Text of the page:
Without accurate, timely, complete data, the entire process is hampered. Systems such as GFEBS, which most of the Army and Navy use, deliver updated data in real time, while other systems may take until the next day to refresh. But one organization might register cleaning services in a different category than another. Part of the analyst’s job is to learn how each operation is tracking their expenditures so that costs can be correlated and compared.
Typically, agencies will see under-execution at the beginning of the fiscal year and an end-of-year bump-up because of reprogramming—and new programs can add unintended consequences to the process. A prime example is the Military Health Service’s Genesis program. Genesis is designed to be a centralized electronic health record system, but it doesn’t yet integrate with the existing system that drives performance-based accounting. This means that financial analysts may only have access to older data, which can’t help them validate assumptions for buying decisions—this leads to a ripple effect on planning for future purchases.
Understanding the costs of change is a critical part of the budget planning process. It’s also a key reason to bring in specialized support.
A skilled industry partner can help improve fiscal discipline by working with the agency’s in-house team to understand the entirety of costs as they relate to strategic priorities. As business processes change, understanding the requirements and looking for efficiencies becomes more complex. Your industry partner must be able to support and guide you through every step of the journey.
That’s the value MDC brings to our agency partners. We can identify gaps and see areas of opportunity. Much of the planning involves rightsizing the agency’s capabilities, but a lot is also restructuring when budgeting takes place. Even something as simple as adjusting periods of performance can lead to savings as a fourth quarter (Q4) strategy. Reducing your current fiscal year liability to accommodate budget constraints can yield a two-fold benefit, as the current year costs are reduced, and the follow-on renewal no longer starts in Q4, which improves execution and projections for the next fiscal year.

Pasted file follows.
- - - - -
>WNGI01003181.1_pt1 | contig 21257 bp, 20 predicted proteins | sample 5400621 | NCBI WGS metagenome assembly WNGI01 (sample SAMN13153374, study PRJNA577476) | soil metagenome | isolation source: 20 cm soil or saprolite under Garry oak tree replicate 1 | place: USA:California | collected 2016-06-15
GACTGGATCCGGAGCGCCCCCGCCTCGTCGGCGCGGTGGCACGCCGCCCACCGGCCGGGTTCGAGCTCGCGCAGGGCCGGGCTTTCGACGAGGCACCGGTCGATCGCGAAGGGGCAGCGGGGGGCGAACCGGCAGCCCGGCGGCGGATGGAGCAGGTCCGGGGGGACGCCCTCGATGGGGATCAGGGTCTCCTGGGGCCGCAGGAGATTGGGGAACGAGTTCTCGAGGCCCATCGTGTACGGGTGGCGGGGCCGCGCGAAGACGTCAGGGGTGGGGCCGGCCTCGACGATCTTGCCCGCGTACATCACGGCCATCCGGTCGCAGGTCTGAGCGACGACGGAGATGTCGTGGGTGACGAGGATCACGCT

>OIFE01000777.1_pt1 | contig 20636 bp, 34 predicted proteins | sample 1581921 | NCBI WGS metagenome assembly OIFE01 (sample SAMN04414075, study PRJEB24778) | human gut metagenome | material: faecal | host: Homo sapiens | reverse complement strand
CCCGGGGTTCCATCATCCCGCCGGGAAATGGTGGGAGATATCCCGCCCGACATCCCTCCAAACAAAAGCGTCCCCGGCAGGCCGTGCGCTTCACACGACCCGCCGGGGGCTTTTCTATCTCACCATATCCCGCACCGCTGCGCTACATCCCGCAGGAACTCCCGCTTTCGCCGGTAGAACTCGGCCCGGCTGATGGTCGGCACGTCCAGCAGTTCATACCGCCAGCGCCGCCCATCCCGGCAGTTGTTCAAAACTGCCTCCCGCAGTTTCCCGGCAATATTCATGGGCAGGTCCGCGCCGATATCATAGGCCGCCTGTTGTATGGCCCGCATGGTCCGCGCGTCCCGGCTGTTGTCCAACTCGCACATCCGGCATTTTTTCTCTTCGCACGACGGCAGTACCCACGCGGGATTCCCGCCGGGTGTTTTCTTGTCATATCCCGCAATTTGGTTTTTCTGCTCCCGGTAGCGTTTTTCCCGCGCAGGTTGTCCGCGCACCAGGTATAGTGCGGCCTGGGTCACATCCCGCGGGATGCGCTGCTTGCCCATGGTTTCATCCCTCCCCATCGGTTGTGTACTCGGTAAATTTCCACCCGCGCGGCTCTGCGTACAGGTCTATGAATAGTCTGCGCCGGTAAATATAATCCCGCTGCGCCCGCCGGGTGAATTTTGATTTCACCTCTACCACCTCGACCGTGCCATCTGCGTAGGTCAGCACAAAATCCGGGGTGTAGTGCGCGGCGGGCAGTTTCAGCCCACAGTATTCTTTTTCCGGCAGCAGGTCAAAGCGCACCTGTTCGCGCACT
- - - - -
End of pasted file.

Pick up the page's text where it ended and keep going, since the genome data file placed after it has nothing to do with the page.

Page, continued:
Your industry partner’s role is to help you find the most effective use of the limited budget you have. To do that, it requires not only an understanding of finance, accounting and applicable regulations, but the business that your agency is in. What makes MDC a valued, trusted partner is our knowledge of your industry. We understand healthcare and MTFs, workflows, IT and how the private sector interacts with agencies. That means we speak the language of everyone in the value chain and have the experience of dealing with complex processes and budget cycles.
MDC’s expertise in financial management and budgeting within government agencies means we’re ready to support you from day one, with original thinking and expert insights that can help your agency maximize value from your budget while delivering the service your stakeholders need, expect, and deserve.
Learn how MDC can help your agency navigate even the most complex budget process. Contact us today.